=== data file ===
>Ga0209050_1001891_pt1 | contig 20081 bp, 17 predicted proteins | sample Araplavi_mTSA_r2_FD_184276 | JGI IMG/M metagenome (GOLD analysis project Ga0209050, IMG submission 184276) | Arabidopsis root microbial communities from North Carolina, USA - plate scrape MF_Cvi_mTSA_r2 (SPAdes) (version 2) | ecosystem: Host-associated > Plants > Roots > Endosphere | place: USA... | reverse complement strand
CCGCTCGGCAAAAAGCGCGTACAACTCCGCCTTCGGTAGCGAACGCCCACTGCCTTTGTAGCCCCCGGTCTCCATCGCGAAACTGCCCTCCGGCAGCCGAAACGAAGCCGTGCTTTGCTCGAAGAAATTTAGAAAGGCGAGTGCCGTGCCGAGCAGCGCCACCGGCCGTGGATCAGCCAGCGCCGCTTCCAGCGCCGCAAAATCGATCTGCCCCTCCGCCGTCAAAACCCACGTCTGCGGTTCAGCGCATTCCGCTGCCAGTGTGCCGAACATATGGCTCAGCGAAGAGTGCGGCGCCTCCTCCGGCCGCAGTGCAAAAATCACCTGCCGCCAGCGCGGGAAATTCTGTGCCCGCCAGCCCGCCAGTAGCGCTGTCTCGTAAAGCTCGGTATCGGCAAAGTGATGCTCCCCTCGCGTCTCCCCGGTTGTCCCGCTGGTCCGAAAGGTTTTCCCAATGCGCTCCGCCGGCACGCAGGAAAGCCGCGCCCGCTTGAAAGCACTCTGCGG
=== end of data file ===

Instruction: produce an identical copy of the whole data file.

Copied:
>Ga0209050_1001891_pt1 | contig 20081 bp, 17 predicted proteins | sample Araplavi_mTSA_r2_FD_184276 | JGI IMG/M metagenome (GOLD analysis project Ga0209050, IMG submission 184276) | Arabidopsis root microbial communities from North Carolina, USA - plate scrape MF_Cvi_mTSA_r2 (SPAdes) (version 2) | ecosystem: Host-associated > Plants > Roots > Endosphere | place: USA... | reverse complement strand
CCGCTCGGCAAAAAGCGCGTACAACTCCGCCTTCGGTAGCGAACGCCCACTGCCTTTGTAGCCCCCGGTCTCCATCGCGAAACTGCCCTCCGGCAGCCGAAACGAAGCCGTGCTTTGCTCGAAGAAATTTAGAAAGGCGAGTGCCGTGCCGAGCAGCGCCACCGGCCGTGGATCAGCCAGCGCCGCTTCCAGCGCCGCAAAATCGATCTGCCCCTCCGCCGTCAAAACCCACGTCTGCGGTTCAGCGCATTCCGCTGCCAGTGTGCCGAACATATGGCTCAGCGAAGAGTGCGGCGCCTCCTCCGGCCGCAGTGCAAAAATCACCTGCCGCCAGCGCGGGAAATTCTGTGCCCGCCAGCCCGCCAGTAGCGCTGTCTCGTAAAGCTCGGTATCGGCAAAGTGATGCTCCCCTCGCGTCTCCCCGGTTGTCCCGCTGGTCCGAAAGGTTTTCCCAATGCGCTCCGCCGGCACGCAGGAAAGCCGCGCCCGCTTGAAAGCACTCTGCGG